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Acupuncture by Michelle Austin-Marriott

What is acupuncture?
Acupuncture is a comprehensive system of healing which has been practised in China and other Eastern countries for thousands of years. Although often described as a means of pain relief, it is in fact used to treat people with a wide range of illnesses. Its focus is on improving the overall wellbeing of the patient, rather than the isolated treatment of specific symptoms.

According to traditional Chinese philosophy, our health is dependent on the body’s motivating energy – known as Qi – moving in a smooth and balanced way through a series of channels beneath the skin. Qi consists of equal and opposite qualities – Yin and Yang – and when these become unbalanced, illness may result. By inserting very fine needles into the channels of energy, an acupuncturist can stimulate the body’s own healing response and help restore its natural balance. The flow of Qi can be disturbed by a number of factors. These include emotional states such as anxiety, stress, anger, fear or grief, poor nutrition, weather conditions, hereditary factors, infections, poisons and trauma.

The principal aim of acupuncture in treating the whole person is to recover the equilibrium between the physical, emotional and spiritual aspects of the individual.

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Who has acupuncture?
Many people come to acupuncture for help with specific symptoms or conditions. These might include anxiety states, arthritis, asthma, back pain, chronic fatigue syndrome, depression, digestive problems, hayfever, headaches, infertility, insomnia, low energy, menstrual problems, migraines, neck/shoulder problems, rheumatism, sciatica, sinusitis or visual disturbances.

Acupuncture is a safe treatment for all. It has also proved to be effective in pregnancy management and for menopausal support.

Some people may have acupuncture as a preventative measure to strengthen their constitution, or because they feel unwell in themselves without being “ill” in the Western sense. It can also be used alongside conventional medicine in the treatment of both acute and chronic disease. As with any therapy, the response to acupuncture can vary from one person to another.

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What does it feel like?
Most people’s experience of needles is of those used in injections and blood tests. Acupuncture needles bear no resemblance to these and are very fine. When the needle is inserted, the sensation is often described as a tingling or dull ache. During treatment, patients commonly experience a heaviness in the limbs or a pleasant feeling of relaxation.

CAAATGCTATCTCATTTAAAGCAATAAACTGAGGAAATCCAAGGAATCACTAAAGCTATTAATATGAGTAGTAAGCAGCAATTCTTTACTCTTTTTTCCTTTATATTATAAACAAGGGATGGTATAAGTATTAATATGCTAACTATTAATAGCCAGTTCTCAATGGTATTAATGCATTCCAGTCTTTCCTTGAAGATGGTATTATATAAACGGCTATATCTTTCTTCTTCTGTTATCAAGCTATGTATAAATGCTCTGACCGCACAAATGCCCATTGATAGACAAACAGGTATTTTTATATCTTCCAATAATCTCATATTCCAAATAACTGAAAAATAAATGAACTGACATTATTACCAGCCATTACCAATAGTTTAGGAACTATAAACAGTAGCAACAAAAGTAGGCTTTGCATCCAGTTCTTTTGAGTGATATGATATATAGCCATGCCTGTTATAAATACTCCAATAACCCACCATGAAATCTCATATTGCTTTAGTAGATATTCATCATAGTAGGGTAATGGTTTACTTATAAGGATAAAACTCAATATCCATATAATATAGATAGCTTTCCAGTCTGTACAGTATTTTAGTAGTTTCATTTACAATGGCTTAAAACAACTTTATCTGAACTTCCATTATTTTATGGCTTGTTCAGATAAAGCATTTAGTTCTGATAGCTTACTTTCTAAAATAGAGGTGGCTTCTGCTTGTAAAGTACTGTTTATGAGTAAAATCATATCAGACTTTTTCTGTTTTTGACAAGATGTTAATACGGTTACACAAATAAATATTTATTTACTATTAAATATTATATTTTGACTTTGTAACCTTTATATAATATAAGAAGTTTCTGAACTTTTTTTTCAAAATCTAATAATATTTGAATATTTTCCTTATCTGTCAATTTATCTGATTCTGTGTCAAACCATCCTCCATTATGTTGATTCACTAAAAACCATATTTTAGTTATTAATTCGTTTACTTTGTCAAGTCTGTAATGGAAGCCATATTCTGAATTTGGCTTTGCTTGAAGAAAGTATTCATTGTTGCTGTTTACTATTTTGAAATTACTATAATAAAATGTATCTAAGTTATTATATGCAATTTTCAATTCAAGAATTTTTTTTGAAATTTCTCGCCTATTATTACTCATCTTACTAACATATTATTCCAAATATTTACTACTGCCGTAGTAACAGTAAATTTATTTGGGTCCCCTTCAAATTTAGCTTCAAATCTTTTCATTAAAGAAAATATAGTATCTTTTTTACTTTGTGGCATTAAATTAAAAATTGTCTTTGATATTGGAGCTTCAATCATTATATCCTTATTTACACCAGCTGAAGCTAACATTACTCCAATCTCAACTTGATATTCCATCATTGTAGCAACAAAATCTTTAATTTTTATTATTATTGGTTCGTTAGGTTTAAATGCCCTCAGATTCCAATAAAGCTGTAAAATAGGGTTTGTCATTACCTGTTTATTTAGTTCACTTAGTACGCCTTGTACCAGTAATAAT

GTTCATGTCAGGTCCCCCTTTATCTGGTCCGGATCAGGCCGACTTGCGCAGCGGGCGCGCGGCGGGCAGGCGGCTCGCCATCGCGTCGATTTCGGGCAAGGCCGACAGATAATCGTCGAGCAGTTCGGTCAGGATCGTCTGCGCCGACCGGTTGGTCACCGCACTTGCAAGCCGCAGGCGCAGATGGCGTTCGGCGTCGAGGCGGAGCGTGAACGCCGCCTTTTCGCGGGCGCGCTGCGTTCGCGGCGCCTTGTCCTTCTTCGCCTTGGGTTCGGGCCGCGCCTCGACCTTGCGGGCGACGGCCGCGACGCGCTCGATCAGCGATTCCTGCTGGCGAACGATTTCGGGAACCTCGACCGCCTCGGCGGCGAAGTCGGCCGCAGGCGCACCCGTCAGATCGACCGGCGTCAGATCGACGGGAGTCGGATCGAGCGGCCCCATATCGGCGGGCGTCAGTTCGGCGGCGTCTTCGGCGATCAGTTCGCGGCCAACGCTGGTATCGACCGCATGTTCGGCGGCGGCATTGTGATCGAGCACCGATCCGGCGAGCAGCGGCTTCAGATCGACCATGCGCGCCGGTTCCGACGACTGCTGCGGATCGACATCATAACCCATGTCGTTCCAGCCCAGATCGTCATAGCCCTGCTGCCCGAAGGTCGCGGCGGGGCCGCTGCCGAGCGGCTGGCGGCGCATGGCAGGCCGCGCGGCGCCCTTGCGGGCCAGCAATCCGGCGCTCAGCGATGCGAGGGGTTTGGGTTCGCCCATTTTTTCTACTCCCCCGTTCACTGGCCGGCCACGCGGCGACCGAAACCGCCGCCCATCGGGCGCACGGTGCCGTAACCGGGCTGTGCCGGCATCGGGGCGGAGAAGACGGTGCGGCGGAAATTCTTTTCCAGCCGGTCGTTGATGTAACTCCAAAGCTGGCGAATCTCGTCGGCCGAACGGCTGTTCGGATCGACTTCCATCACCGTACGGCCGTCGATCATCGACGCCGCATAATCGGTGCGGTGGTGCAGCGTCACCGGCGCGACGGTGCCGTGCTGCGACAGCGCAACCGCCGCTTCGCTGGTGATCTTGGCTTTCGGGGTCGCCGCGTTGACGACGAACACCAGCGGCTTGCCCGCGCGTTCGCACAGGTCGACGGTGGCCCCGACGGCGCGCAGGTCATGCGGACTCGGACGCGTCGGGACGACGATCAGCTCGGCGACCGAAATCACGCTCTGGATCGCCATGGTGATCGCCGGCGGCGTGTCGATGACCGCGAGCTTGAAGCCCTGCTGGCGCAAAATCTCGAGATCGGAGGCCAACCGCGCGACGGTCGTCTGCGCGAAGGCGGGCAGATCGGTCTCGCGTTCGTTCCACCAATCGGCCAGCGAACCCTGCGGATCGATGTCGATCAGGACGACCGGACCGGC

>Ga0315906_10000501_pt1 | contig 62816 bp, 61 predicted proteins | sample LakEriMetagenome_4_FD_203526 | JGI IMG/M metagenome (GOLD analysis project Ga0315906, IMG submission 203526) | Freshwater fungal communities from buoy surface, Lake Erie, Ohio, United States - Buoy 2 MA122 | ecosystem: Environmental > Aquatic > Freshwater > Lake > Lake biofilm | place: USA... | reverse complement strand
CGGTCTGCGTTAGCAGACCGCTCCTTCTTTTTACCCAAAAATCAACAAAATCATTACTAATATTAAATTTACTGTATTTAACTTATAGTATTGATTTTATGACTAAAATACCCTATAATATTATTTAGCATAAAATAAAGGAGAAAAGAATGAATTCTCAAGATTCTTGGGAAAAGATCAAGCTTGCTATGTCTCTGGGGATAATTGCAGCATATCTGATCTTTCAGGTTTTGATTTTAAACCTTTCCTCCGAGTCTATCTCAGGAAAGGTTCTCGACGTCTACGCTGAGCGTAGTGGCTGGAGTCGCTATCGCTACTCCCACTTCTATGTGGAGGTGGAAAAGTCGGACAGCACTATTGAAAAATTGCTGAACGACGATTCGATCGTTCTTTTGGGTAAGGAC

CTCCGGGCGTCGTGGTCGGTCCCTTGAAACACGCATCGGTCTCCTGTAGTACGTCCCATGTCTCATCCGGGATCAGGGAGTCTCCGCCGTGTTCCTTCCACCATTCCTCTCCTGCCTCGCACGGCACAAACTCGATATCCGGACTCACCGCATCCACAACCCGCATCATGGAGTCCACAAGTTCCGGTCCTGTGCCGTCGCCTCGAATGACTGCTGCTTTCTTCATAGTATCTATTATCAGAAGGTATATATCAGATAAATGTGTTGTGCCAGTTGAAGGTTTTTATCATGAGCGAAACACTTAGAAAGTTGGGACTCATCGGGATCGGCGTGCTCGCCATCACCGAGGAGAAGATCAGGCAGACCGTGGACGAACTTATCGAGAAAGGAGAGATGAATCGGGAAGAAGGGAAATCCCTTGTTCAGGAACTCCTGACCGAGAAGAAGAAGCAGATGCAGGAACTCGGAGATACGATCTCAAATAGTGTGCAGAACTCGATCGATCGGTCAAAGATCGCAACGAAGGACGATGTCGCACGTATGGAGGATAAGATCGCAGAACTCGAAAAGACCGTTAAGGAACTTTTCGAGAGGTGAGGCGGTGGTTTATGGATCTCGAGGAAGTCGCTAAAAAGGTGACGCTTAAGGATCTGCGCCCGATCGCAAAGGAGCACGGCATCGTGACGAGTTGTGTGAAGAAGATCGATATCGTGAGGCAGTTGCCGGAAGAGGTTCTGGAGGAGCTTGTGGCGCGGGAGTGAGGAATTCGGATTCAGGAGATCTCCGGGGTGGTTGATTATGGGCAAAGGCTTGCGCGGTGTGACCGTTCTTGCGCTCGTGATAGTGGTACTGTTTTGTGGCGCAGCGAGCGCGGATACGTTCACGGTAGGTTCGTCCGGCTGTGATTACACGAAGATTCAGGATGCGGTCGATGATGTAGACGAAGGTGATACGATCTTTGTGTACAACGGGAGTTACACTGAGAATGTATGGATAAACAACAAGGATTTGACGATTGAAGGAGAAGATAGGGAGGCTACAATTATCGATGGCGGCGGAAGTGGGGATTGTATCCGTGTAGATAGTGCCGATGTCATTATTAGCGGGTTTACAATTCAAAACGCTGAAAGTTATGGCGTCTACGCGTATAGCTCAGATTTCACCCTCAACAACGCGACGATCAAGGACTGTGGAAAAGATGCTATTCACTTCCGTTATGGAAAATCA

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What are the benefits?
The benefits of acupuncture frequently include more than just relief from a particular condition. Many people find that it can also lead to increased energy levels, better digestion and improved sleep as well as an enhanced sense of overall well being.

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What’s involved in a treatment?
I will ask you about your current symptoms and what treatment you have received so far, your medical history and lifestyle.
I may supplement the needle treatment with Moxa, a smouldering herb which is used to warm acupuncture points to encourage the body’s energy to flow smoothly. Electro-acupuncture is a method used to stimulate points.
Cupping or Gua Sha is an effective therapeutic technique which can be used alone, or in conjunction with needling to enhance the treatment of certain conditions, such as neck or back pain, shoulder tension or cold & flu symptoms.

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How often will I need treatment?
As each person is unique, the number of treatments required depends on the individual. Some change is usually felt after just a few treatments. Normally I recommend treatment once a week at first, although some conditions may need less frequent attention.
Sometimes the effects of the treatment are dramatic, and only one or two treatments are required. With other individuals, the effects are more subtle and they may need treatment over several months.

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Is it safe?
As a member of the British Acupuncture Council I observe a Code of Safe Practice, amongst others, which lays down stringent standards of hygiene and requires the use of sterile disposable needles.

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Michelle Austen-Marriott practices Acupuncture at the Haelan Clinic on Sundays from 9am - 7pm; on Tuesday, Wednesday & Friday 9.15am to 2.45pm. Ad Hocs are available outside of these times, please ask Michelle.

To book an appointment please contact Michelle directly on 07966 030 077. Please note that 24 hours notice is required for cancellations or a fee may be charged.

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